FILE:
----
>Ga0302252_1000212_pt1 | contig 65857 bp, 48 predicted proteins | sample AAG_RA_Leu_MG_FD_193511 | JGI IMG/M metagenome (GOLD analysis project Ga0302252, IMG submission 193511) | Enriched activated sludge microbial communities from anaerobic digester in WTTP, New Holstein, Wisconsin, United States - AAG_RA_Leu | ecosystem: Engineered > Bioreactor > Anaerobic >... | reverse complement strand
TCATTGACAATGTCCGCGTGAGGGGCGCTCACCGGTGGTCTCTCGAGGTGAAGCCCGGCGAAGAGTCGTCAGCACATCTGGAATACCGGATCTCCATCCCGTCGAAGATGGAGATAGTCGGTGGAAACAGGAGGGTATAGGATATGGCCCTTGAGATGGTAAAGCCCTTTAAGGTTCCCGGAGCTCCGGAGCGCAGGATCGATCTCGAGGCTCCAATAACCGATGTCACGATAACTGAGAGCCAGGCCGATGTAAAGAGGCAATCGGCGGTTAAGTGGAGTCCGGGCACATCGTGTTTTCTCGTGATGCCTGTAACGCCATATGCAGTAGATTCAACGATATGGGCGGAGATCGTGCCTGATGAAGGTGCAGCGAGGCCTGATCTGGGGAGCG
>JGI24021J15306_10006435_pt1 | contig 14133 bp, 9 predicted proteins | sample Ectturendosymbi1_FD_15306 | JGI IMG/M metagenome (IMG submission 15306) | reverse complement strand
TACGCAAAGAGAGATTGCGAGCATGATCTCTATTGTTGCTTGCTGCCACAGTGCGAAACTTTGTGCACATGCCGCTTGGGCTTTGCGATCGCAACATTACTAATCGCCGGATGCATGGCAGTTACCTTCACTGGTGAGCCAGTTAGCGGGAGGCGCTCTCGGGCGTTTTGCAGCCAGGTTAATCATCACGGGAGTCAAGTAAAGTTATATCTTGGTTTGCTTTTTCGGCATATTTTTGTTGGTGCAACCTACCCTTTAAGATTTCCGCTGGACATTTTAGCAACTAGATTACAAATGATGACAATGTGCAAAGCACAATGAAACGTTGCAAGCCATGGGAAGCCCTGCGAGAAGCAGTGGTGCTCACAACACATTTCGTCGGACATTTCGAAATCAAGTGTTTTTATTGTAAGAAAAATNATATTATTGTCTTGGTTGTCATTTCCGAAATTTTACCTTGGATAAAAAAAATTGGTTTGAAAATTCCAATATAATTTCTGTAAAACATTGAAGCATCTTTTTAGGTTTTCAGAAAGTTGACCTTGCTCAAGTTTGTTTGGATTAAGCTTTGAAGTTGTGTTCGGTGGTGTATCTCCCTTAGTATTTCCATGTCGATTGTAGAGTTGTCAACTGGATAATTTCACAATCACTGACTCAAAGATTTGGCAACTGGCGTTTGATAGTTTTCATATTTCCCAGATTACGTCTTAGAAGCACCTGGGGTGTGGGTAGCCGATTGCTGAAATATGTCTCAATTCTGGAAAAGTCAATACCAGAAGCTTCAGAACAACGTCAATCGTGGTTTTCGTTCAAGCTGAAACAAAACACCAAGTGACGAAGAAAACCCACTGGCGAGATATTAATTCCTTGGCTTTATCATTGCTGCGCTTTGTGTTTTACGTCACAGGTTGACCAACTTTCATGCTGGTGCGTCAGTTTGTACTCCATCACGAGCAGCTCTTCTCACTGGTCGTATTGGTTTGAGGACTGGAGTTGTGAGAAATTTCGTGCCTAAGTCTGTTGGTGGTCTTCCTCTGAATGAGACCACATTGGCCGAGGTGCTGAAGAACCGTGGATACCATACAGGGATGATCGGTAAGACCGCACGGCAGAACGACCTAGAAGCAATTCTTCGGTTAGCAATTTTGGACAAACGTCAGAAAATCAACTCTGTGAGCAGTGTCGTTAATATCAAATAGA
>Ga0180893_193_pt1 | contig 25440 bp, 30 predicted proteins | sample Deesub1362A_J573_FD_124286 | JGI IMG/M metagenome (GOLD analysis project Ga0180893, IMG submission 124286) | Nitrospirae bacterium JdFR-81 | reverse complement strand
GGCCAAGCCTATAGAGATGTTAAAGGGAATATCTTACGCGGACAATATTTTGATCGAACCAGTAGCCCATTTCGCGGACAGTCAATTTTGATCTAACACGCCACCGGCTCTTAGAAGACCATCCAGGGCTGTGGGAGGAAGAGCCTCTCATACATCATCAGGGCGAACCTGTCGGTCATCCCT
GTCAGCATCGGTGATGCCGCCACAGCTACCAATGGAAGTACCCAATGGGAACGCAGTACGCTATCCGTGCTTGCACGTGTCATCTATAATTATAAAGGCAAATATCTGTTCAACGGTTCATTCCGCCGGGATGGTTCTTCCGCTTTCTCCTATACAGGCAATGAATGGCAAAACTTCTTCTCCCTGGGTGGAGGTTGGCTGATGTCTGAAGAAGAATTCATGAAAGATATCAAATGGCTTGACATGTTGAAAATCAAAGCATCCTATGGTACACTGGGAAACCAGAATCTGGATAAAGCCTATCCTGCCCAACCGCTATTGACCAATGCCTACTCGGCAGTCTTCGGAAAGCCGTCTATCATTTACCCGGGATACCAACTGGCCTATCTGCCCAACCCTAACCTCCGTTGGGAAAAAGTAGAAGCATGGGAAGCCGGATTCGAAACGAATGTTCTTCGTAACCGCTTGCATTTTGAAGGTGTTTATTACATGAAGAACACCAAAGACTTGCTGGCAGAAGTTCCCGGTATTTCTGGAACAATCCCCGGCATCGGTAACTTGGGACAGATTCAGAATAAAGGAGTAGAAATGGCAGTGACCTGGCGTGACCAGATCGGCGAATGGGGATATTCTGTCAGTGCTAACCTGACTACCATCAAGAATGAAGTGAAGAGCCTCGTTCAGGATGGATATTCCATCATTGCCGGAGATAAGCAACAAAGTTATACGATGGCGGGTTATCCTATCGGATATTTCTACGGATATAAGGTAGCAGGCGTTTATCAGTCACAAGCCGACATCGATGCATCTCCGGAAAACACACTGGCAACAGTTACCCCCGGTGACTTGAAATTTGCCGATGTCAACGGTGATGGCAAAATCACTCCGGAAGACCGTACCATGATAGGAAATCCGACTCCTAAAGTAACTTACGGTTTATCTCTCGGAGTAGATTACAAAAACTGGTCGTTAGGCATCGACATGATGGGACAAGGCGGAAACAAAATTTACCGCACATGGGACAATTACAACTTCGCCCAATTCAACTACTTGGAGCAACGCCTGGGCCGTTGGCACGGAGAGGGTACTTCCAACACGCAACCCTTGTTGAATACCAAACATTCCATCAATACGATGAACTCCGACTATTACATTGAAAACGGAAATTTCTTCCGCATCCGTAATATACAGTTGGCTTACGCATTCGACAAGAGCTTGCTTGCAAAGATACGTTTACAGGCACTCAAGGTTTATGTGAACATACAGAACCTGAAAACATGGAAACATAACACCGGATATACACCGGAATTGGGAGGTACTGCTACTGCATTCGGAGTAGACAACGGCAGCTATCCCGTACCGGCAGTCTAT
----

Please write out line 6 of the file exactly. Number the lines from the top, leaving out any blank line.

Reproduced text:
GGCCAAGCCTATAGAGATGTTAAAGGGAATATCTTACGCGGACAATATTTTGATCGAACCAGTAGCCCATTTCGCGGACAGTCAATTTTGATCTAACACGCCACCGGCTCTTAGAAGACCATCCAGGGCTGTGGGAGGAAGAGCCTCTCATACATCATCAGGGCGAACCTGTCGGTCATCCCT